SA flounders in financial storm

The risk of capital loss is now greater than ever and a disciplined approach to investing remains key. (Issei Kato, Reuters)

The risk of capital loss is now greater than ever and a disciplined approach to investing remains key. (Issei Kato, Reuters)


A last-ditch volte-face agreement by Greece to European Union austerity measures and disappointing Chinese manufacturing data, coupled with economic contraction from Russia, Brazil and South Africa, provided risk-off triggers for market participants for the third quarter of the year.

The People’s Bank of China also fired the currency war bazooka, which led to a rout in both emerging-market and commodity-producing country currencies, and a sharp retracement of the Shanghai composite by more than 22%.

Global equities experienced their worst quarter in four years, down close to 10%. Disappointing global growth, falling commodity prices, extreme market whiplash and a weakening rand all contributed to a sharp pull-back of the JSE in the last quarter, with emerging markets seeing half a trillion dollars in capital flee – the first net outflow from emerging economies since the 1980s.

Sanlam’s estimate of fair value for the rand is between 10.50 and 11.50 to the US dollar.

The South African Reserve Bank added fuel to the fire by hiking rates despite an economy that contracted in the second quarter (quarter on quarter), with macroeconomic imbalances not being helped by ­mining and manufacturing sectors hamstrung by load-shedding and labour unrest.

But what market participants are bracing for is the potential buffeting that a hike by the United States Federal Reserve would unleash towards year-end.

Gross domestic product growth in China was 7.3% last year, with concerns about this year’s 7% target, the lowest in a quarter of a century. We don’t believe that a Chinese market rout will lead to systemic risks but the structural readjustment of the Chinese economy from an investment-led to a services-led economy will be a painful metamorphosis and shock to commodity markets.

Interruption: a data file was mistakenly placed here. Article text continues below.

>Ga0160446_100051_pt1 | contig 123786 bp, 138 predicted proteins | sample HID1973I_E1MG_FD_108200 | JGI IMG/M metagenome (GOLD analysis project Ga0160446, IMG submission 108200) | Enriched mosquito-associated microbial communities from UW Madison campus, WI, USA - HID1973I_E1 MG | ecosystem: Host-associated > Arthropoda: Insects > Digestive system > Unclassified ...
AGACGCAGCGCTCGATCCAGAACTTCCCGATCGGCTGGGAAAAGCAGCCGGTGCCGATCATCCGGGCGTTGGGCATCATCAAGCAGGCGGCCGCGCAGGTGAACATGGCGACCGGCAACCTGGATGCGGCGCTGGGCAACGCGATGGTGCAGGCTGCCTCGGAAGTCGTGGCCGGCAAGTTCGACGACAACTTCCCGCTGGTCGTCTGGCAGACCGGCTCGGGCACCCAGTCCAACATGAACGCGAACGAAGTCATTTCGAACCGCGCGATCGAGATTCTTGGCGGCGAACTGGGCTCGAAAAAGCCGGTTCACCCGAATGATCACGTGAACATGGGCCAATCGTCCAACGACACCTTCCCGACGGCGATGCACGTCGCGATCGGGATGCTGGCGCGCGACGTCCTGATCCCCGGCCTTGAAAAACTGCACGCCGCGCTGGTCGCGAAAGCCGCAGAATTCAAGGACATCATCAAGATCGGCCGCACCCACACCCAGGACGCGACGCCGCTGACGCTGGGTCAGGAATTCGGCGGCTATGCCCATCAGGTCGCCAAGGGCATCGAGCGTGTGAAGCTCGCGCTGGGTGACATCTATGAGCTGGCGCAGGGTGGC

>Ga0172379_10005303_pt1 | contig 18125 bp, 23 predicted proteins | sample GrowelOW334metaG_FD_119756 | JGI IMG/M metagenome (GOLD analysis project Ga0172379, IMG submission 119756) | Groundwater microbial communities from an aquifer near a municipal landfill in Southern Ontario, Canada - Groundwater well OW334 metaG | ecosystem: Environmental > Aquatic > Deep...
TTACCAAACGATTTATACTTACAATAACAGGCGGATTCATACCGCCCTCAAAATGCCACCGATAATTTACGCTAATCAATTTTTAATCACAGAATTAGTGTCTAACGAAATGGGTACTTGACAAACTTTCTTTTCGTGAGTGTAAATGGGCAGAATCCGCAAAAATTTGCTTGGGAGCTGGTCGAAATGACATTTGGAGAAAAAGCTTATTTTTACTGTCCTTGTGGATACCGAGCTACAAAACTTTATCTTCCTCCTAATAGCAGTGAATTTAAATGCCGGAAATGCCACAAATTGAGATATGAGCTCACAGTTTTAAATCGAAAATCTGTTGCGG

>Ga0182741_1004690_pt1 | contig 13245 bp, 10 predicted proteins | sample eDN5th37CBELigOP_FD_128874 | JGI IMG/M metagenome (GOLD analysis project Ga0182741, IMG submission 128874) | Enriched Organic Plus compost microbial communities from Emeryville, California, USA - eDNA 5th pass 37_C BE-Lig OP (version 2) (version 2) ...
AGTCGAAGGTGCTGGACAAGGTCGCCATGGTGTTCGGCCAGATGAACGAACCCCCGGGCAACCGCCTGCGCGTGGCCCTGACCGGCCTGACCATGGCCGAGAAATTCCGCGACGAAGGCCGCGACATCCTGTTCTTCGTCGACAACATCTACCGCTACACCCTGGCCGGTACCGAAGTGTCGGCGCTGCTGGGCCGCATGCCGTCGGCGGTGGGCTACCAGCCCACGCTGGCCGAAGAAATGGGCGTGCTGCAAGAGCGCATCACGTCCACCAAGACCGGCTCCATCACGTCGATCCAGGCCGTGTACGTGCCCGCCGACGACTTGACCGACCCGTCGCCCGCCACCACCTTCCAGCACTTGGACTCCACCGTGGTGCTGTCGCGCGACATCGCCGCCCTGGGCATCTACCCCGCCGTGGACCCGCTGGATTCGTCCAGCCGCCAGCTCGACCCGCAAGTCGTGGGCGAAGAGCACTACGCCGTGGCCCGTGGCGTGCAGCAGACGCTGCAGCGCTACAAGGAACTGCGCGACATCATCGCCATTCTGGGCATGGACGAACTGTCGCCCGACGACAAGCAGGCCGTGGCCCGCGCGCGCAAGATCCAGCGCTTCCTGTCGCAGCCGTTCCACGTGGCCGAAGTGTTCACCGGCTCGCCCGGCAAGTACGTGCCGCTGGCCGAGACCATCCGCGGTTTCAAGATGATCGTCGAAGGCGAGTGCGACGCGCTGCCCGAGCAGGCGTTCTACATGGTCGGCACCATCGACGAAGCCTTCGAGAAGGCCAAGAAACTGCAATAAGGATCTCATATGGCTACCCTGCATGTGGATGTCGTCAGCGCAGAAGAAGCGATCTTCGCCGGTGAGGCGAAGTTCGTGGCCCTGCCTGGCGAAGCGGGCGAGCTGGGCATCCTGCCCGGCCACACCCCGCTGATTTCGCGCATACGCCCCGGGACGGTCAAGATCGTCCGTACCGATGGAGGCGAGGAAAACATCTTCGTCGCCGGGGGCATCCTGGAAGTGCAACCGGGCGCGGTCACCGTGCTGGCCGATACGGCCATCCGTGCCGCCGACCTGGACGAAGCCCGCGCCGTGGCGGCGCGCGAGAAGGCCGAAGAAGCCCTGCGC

Towards quarter-end, financial markets took a further blow with the news that VW had falsified emission tests, leading to a massive collapse in its share price and shaking investor confidence. This put further pressure on the price of platinum metals used in diesel vehicle catalysts.

But the global economy survived a worse scenario four years ago. After the great financial crisis, the valuations of equities were more extended than they are now. Before quantitative easing kicked in, the equity risk premium was not as attractive as it is now and investors felt the need to degear overleveraged balance sheets. Now we have a lot of cash sitting on the sidelines and both individual investors and companies have had time to repair balance sheets.

But softer global growth has led to weak demand for our exports and the dumping of various products on our shores, ranging from steel, poultry and cement to sugar. This has forced a number of companies into business rescue, with the whole of the steel sector on the brink and the precious metals sector under huge pressure. Although this is not unique to South Africa, our small open economy with a huge unemployment problem can ill afford such a blow.

Globally, equities have pulled back from their peak of the past year, none more dramatic than the 40% pull-back in the Chinese market from its peak. Year to date, the FTSE/JSE SWIX (shareholder weighted index) remained in positive territory, up 2%, but underperformed bonds and cash. Resources had a torrid quarter, down about 18%, although Findi (financial and industrial 30 index) stocks were more resilient, ending the quarter slightly down.

The JSE’s 4% pull-back last quarter camouflages extreme volatility in some specific counters. SABMiller (overweight) was up 26% after a bid by American beer giant AB InBev. On the downside, Glencore (overweight) fell 61%, despite raising $2.5-billion of equity, equivalent to 10% of its market cap, and announcing measures to degear its balance sheet.

The JSE has been caught in the downdraft of the emerging market sell-off, with the rand weakening about 21% against the greenback year to date. And, given the many new listings on our exchange, it would appear that investor demand for risky assets has not waned. The risk of capital loss is now greater than ever and a disciplined approach to investing remains key.

Patrice Rassou is head of equities at Sanlam.

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